Listed Building

The only legal part of the listing is the address/name of site. Addresses and building names may have changed since the date of listing – see ‘About Listed Buildings’ below for more information.


Status: Designated


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Date Added
Local Authority
Planning Authority
NJ 9468 546
394680, 805460


Edward L J Blyth (Edinburgh), engineer, 1881. 5-span segmental arched bridge over River Dee. Rough-faced grey granite with ashlar to piers and parapet. Rounded cutwaters with advanced piers with round arched panels above. Coped panelled parapet with decorative cast iron lamp stands to each pier.

Statement of Special Interest

Victoria Bridge was a major factor in allowing the increasingly busy industrial 19th century Aberdeen to expand to the South. The bridge is an elegant 5-span structure in granite with good detailing and elegant cast-iron lamp stands.

The natural course of the Southern section of the River Dee estuary lies slightly to the North of its present course. Aberdeen was an increasingly expanding city with its dockside trade and fishing in the 19th century. The original Harbour was deemed to be too small for this expansion and the idea was mooted to divert the course of the River Dee slightly to the South. This would have the effect of enlarging the Harbour area and create a further dock and quayside, which was necessary to accommodate the expanding trade. The River Dee was therefore diverted in 1868 to its present course and the Albert Quay created. The Council were initially keen to build a bridge to Torry on the Southern side, over this newly diverted River, as this would open up a new area for expansion and allow the building of more industrial and residential accommodation. After a great deal of argument, this proposal foundered, but after a ferry accident in 1876, when 32 people died, the idea was taken up again and this bridge was built in 1881. A plaque on the bridge notes the ferry disaster.

References from previous List Description: J H Blyth, Signed Plans for Victoria Bridge, Aberdeen Art Gallery, AB/89/1. Post Office Directory, Plan of the City of Aberdeen, (1800). F H Groome, Ordnance Gazetteer of Scotland: A Survey of Scottish Topography, Statistical, Biographical and Historical, Vol 1 (1886) p12. T Brotherson & D J Withrington (eds) The City and its Works: Aspects of Aberdeen's History since 1874, (1996) p8. NMRS photographs.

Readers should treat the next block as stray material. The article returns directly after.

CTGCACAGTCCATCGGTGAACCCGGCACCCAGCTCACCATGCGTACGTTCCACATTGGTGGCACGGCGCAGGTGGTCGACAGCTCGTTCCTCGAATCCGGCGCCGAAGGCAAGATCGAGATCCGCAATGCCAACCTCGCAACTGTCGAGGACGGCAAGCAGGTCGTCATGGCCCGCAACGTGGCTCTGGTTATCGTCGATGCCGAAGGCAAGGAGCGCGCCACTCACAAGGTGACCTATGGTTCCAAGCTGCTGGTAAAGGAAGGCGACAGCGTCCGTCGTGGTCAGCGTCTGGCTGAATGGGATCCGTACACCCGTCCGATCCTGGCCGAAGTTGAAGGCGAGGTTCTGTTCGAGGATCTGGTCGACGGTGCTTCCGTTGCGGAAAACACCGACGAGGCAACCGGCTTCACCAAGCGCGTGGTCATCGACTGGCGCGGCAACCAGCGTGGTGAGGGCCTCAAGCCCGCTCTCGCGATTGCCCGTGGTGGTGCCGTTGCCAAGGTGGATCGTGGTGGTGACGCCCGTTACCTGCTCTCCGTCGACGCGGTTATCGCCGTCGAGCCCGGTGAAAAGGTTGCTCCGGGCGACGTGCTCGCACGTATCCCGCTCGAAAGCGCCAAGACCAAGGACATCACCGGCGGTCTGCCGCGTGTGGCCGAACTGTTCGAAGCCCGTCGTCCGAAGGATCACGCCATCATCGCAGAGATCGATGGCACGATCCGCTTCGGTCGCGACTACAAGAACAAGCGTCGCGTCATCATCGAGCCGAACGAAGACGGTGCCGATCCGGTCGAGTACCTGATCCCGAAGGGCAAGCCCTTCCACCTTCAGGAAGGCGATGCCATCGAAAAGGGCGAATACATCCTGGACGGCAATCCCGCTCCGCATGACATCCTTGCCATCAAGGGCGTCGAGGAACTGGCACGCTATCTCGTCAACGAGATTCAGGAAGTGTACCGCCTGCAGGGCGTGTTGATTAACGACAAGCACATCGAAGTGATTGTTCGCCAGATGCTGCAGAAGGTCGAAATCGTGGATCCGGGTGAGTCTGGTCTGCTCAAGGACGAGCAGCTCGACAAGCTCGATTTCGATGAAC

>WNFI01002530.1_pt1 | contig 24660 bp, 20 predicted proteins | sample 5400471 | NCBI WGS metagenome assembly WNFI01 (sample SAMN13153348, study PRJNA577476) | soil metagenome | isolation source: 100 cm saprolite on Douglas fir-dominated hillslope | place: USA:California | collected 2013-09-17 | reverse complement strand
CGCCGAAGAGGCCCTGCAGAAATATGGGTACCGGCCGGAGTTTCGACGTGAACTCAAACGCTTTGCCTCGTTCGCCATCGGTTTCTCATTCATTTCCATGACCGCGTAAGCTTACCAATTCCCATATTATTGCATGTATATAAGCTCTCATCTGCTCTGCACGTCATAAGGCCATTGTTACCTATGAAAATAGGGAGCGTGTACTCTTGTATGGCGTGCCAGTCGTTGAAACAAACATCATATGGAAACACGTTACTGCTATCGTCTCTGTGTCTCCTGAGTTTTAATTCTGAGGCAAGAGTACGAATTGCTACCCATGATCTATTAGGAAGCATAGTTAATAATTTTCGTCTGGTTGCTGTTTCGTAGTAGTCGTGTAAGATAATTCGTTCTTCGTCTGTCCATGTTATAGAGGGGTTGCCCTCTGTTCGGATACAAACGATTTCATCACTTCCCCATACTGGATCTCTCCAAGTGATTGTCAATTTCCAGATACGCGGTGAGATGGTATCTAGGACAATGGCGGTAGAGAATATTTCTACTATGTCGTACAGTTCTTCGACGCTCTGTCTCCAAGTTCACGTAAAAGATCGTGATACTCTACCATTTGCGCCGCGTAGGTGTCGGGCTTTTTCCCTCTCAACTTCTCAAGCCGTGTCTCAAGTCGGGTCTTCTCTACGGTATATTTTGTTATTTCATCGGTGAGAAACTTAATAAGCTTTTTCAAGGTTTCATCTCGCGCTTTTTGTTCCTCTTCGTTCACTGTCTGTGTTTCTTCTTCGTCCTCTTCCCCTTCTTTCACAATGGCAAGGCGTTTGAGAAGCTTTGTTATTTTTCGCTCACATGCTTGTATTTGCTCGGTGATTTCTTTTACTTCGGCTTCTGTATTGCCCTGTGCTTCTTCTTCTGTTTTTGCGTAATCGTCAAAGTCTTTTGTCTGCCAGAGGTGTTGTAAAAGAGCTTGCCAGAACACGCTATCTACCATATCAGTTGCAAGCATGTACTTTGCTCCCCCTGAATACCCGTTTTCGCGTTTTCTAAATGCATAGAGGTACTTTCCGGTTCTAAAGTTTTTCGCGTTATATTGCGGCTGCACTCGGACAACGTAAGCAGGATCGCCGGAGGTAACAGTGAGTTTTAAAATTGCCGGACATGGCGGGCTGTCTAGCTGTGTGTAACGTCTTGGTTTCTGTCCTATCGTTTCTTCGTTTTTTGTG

2nd Edition Ordnance Survey Map, 1899-1901. W A Brogden, Aberdeen, An Illustrated Architectural Guide, 1998 p158. John Smith and David Stevenson (eds), Aberdeen in the Nineteenth Century, 1988 pf91. E P Dennison, D Ditchburn & M Lynch, Aberdeen after 1800, A New History (2000).

About Listed Buildings

Listing is the way that a building or structure of special architectural or historic interest is recognised by law through the Planning (Listed Buildings and Conservation Areas) (Scotland) Act 1997.

We list buildings of special architectural or historic interest using the criteria published in the Historic Environment Scotland Policy Statement.

The information in the listed building record gives an indication of the special architectural or historic interest of the listed building(s). It is not a definitive historical account or a complete description of the building(s). The format of the listed building record has changed over time. Earlier records may be brief and some information will not have been recorded.

The only legal part of the listing is the address/name of site. Addresses and building names may have changed since the date of listing and if a number or name is missing from a listing address it may still be listed. Listing covers both the exterior and the interior and any object or structure fixed to the building. Listing can also cover structures not physically attached but which are part of the curtilage of the building, such as boundary walls, gates, gatepiers, ancillary buildings etc. The planning authority is responsible for advising on what is covered by the listing including the curtilage of a listed building. Since 1 October 2015 we have been able to exclude items from a listing. If part of a building is not listed, it will say that it is excluded in the statutory address and in the statement of special interest in the listed building record. The statement will use the word 'excluding' and quote the relevant section of the Historic Environment Scotland Act 2014. Some earlier listed building records may use the word 'excluding', but if the Act is not quoted, the record has not been revised to reflect current legislation.

If you want to alter, extend or demolish a listed building you need to contact your planning authority to see if you need listed building consent. The planning authority advises on the need for listed building consent and they also decide what a listing covers. The planning authority is the main point of contact for all applications for listed building consent.

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Printed: 17/02/2019 14:32